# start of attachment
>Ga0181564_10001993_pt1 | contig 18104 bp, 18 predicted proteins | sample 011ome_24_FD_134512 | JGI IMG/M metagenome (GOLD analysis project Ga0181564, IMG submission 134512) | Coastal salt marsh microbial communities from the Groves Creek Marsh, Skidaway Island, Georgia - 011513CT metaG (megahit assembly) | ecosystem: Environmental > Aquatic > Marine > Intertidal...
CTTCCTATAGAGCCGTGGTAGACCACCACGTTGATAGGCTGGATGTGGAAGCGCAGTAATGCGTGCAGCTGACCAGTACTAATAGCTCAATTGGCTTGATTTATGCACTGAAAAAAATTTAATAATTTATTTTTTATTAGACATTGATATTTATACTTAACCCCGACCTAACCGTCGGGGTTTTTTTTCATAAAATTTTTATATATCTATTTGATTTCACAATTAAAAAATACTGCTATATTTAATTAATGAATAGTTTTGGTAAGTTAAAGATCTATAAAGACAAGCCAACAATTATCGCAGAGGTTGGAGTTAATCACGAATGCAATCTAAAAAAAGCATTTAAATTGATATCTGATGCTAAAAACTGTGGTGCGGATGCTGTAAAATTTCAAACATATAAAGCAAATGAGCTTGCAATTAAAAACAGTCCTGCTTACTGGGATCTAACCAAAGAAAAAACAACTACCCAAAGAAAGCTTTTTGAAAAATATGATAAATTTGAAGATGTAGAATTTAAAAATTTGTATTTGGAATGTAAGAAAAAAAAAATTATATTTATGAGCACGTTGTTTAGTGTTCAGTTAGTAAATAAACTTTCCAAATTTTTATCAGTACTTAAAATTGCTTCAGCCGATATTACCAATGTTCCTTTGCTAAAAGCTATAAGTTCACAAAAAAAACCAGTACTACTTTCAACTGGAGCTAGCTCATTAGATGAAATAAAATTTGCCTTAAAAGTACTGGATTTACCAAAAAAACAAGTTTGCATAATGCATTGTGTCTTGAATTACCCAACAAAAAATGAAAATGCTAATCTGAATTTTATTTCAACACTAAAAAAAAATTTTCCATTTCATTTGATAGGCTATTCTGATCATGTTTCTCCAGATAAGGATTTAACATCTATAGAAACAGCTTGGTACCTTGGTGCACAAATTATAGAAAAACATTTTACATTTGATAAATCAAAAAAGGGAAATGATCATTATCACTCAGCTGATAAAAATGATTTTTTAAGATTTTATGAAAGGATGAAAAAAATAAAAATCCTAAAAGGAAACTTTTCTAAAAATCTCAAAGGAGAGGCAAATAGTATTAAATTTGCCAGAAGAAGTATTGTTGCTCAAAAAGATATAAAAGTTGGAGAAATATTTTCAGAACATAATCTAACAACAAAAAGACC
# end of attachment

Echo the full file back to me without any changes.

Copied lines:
>Ga0181564_10001993_pt1 | contig 18104 bp, 18 predicted proteins | sample 011ome_24_FD_134512 | JGI IMG/M metagenome (GOLD analysis project Ga0181564, IMG submission 134512) | Coastal salt marsh microbial communities from the Groves Creek Marsh, Skidaway Island, Georgia - 011513CT metaG (megahit assembly) | ecosystem: Environmental > Aquatic > Marine > Intertidal...
CTTCCTATAGAGCCGTGGTAGACCACCACGTTGATAGGCTGGATGTGGAAGCGCAGTAATGCGTGCAGCTGACCAGTACTAATAGCTCAATTGGCTTGATTTATGCACTGAAAAAAATTTAATAATTTATTTTTTATTAGACATTGATATTTATACTTAACCCCGACCTAACCGTCGGGGTTTTTTTTCATAAAATTTTTATATATCTATTTGATTTCACAATTAAAAAATACTGCTATATTTAATTAATGAATAGTTTTGGTAAGTTAAAGATCTATAAAGACAAGCCAACAATTATCGCAGAGGTTGGAGTTAATCACGAATGCAATCTAAAAAAAGCATTTAAATTGATATCTGATGCTAAAAACTGTGGTGCGGATGCTGTAAAATTTCAAACATATAAAGCAAATGAGCTTGCAATTAAAAACAGTCCTGCTTACTGGGATCTAACCAAAGAAAAAACAACTACCCAAAGAAAGCTTTTTGAAAAATATGATAAATTTGAAGATGTAGAATTTAAAAATTTGTATTTGGAATGTAAGAAAAAAAAAATTATATTTATGAGCACGTTGTTTAGTGTTCAGTTAGTAAATAAACTTTCCAAATTTTTATCAGTACTTAAAATTGCTTCAGCCGATATTACCAATGTTCCTTTGCTAAAAGCTATAAGTTCACAAAAAAAACCAGTACTACTTTCAACTGGAGCTAGCTCATTAGATGAAATAAAATTTGCCTTAAAAGTACTGGATTTACCAAAAAAACAAGTTTGCATAATGCATTGTGTCTTGAATTACCCAACAAAAAATGAAAATGCTAATCTGAATTTTATTTCAACACTAAAAAAAAATTTTCCATTTCATTTGATAGGCTATTCTGATCATGTTTCTCCAGATAAGGATTTAACATCTATAGAAACAGCTTGGTACCTTGGTGCACAAATTATAGAAAAACATTTTACATTTGATAAATCAAAAAAGGGAAATGATCATTATCACTCAGCTGATAAAAATGATTTTTTAAGATTTTATGAAAGGATGAAAAAAATAAAAATCCTAAAAGGAAACTTTTCTAAAAATCTCAAAGGAGAGGCAAATAGTATTAAATTTGCCAGAAGAAGTATTGTTGCTCAAAAAGATATAAAAGTTGGAGAAATATTTTCAGAACATAATCTAACAACAAAAAGACC